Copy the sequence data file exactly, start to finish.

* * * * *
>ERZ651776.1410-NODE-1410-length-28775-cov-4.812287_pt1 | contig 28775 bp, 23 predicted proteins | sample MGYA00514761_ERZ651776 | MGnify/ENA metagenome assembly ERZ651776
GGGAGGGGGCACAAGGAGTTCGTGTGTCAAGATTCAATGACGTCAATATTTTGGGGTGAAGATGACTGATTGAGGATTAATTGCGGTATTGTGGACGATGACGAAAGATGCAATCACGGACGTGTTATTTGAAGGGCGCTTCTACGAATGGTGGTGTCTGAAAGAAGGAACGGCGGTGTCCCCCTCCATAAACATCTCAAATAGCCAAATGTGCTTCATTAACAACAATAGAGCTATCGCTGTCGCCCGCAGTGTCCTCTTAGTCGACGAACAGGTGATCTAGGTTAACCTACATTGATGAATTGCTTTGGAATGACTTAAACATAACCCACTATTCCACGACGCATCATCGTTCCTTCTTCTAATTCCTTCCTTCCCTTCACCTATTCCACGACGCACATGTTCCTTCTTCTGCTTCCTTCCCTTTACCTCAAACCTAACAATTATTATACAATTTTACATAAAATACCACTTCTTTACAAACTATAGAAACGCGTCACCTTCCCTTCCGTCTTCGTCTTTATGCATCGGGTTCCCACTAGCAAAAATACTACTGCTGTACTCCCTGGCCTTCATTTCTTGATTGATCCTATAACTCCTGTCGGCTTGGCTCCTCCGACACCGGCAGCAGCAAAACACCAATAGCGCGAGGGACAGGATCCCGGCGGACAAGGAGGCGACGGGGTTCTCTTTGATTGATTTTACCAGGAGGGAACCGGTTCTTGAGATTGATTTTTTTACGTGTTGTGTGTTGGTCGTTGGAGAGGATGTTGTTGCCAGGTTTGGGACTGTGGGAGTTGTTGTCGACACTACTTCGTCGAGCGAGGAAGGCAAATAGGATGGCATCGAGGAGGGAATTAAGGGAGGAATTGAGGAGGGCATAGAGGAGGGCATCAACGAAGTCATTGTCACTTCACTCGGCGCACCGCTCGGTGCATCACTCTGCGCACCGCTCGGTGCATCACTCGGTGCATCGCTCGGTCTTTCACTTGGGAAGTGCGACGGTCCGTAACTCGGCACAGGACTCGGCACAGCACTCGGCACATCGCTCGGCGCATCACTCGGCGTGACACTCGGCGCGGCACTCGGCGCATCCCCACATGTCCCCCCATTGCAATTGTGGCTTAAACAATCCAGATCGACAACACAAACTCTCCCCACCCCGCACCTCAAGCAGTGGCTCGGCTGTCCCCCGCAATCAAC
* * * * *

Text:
>ERZ651776.1410-NODE-1410-length-28775-cov-4.812287_pt1 | contig 28775 bp, 23 predicted proteins | sample MGYA00514761_ERZ651776 | MGnify/ENA metagenome assembly ERZ651776
GGGAGGGGGCACAAGGAGTTCGTGTGTCAAGATTCAATGACGTCAATATTTTGGGGTGAAGATGACTGATTGAGGATTAATTGCGGTATTGTGGACGATGACGAAAGATGCAATCACGGACGTGTTATTTGAAGGGCGCTTCTACGAATGGTGGTGTCTGAAAGAAGGAACGGCGGTGTCCCCCTCCATAAACATCTCAAATAGCCAAATGTGCTTCATTAACAACAATAGAGCTATCGCTGTCGCCCGCAGTGTCCTCTTAGTCGACGAACAGGTGATCTAGGTTAACCTACATTGATGAATTGCTTTGGAATGACTTAAACATAACCCACTATTCCACGACGCATCATCGTTCCTTCTTCTAATTCCTTCCTTCCCTTCACCTATTCCACGACGCACATGTTCCTTCTTCTGCTTCCTTCCCTTTACCTCAAACCTAACAATTATTATACAATTTTACATAAAATACCACTTCTTTACAAACTATAGAAACGCGTCACCTTCCCTTCCGTCTTCGTCTTTATGCATCGGGTTCCCACTAGCAAAAATACTACTGCTGTACTCCCTGGCCTTCATTTCTTGATTGATCCTATAACTCCTGTCGGCTTGGCTCCTCCGACACCGGCAGCAGCAAAACACCAATAGCGCGAGGGACAGGATCCCGGCGGACAAGGAGGCGACGGGGTTCTCTTTGATTGATTTTACCAGGAGGGAACCGGTTCTTGAGATTGATTTTTTTACGTGTTGTGTGTTGGTCGTTGGAGAGGATGTTGTTGCCAGGTTTGGGACTGTGGGAGTTGTTGTCGACACTACTTCGTCGAGCGAGGAAGGCAAATAGGATGGCATCGAGGAGGGAATTAAGGGAGGAATTGAGGAGGGCATAGAGGAGGGCATCAACGAAGTCATTGTCACTTCACTCGGCGCACCGCTCGGTGCATCACTCTGCGCACCGCTCGGTGCATCACTCGGTGCATCGCTCGGTCTTTCACTTGGGAAGTGCGACGGTCCGTAACTCGGCACAGGACTCGGCACAGCACTCGGCACATCGCTCGGCGCATCACTCGGCGTGACACTCGGCGCGGCACTCGGCGCATCCCCACATGTCCCCCCATTGCAATTGTGGCTTAAACAATCCAGATCGACAACACAAACTCTCCCCACCCCGCACCTCAAGCAGTGGCTCGGCTGTCCCCCGCAATCAAC